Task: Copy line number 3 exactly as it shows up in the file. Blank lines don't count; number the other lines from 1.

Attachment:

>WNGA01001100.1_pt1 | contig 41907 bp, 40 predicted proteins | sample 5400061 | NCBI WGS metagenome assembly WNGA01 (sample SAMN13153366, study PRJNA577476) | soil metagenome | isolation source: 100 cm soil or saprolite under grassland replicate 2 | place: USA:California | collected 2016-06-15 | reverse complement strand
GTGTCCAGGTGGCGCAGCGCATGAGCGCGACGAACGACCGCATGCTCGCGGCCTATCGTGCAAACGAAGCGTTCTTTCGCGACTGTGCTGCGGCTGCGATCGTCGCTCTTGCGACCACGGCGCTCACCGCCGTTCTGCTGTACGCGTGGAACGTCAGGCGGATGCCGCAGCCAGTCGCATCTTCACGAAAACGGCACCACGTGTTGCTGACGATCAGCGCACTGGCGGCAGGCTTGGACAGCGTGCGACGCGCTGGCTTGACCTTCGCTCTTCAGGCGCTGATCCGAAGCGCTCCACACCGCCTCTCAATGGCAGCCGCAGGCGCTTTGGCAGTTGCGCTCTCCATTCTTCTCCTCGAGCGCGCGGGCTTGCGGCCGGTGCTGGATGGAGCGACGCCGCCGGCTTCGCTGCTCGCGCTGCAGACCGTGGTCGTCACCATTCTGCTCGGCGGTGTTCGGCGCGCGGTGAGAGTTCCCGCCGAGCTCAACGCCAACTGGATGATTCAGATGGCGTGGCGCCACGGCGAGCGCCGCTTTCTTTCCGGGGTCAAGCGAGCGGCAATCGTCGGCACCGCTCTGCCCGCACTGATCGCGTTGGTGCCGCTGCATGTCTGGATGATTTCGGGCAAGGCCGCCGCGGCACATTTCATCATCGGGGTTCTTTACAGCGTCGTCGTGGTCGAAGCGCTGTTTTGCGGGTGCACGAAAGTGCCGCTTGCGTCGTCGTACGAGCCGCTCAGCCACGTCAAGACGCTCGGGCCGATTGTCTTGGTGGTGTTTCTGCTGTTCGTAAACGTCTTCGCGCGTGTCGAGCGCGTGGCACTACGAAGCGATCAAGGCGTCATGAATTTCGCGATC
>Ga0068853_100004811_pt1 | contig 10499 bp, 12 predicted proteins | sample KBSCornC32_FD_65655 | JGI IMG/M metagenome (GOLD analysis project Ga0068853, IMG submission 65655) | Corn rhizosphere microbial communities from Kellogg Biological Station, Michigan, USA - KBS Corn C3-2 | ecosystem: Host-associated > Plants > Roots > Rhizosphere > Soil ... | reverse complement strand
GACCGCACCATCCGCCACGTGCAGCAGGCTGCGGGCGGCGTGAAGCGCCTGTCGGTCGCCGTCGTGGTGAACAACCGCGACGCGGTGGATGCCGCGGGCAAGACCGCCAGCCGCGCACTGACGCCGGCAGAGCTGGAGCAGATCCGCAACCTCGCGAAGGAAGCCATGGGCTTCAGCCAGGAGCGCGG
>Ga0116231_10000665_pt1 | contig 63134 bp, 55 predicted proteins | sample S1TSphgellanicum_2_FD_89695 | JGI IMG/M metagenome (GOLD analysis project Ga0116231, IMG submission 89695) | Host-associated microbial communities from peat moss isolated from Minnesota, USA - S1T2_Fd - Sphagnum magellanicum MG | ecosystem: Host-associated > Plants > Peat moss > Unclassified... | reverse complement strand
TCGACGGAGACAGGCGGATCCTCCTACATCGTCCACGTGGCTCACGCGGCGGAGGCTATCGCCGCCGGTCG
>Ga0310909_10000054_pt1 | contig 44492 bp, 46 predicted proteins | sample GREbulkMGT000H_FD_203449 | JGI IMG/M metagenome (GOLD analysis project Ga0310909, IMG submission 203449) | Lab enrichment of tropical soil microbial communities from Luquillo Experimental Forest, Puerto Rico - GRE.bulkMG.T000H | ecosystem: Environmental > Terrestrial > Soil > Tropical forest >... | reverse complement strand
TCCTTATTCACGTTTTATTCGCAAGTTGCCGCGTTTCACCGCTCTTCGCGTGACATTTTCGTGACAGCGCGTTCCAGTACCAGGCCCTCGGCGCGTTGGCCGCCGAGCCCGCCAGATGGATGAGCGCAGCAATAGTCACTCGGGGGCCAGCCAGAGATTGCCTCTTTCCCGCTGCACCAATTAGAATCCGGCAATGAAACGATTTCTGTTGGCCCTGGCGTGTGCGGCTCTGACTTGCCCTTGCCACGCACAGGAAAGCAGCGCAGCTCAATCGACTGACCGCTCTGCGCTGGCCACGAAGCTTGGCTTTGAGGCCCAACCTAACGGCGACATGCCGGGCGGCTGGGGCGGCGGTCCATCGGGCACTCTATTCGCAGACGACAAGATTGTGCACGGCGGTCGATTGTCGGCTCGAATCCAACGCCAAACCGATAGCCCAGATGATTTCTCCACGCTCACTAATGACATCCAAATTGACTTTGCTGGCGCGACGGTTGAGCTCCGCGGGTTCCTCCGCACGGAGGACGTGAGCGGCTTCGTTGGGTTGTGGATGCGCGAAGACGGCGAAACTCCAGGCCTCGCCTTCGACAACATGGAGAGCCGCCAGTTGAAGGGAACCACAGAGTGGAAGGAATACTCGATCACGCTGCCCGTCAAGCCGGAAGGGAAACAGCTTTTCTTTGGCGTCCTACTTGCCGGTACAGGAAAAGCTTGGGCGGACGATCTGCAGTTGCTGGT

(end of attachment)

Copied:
>Ga0068853_100004811_pt1 | contig 10499 bp, 12 predicted proteins | sample KBSCornC32_FD_65655 | JGI IMG/M metagenome (GOLD analysis project Ga0068853, IMG submission 65655) | Corn rhizosphere microbial communities from Kellogg Biological Station, Michigan, USA - KBS Corn C3-2 | ecosystem: Host-associated > Plants > Roots > Rhizosphere > Soil ... | reverse complement strand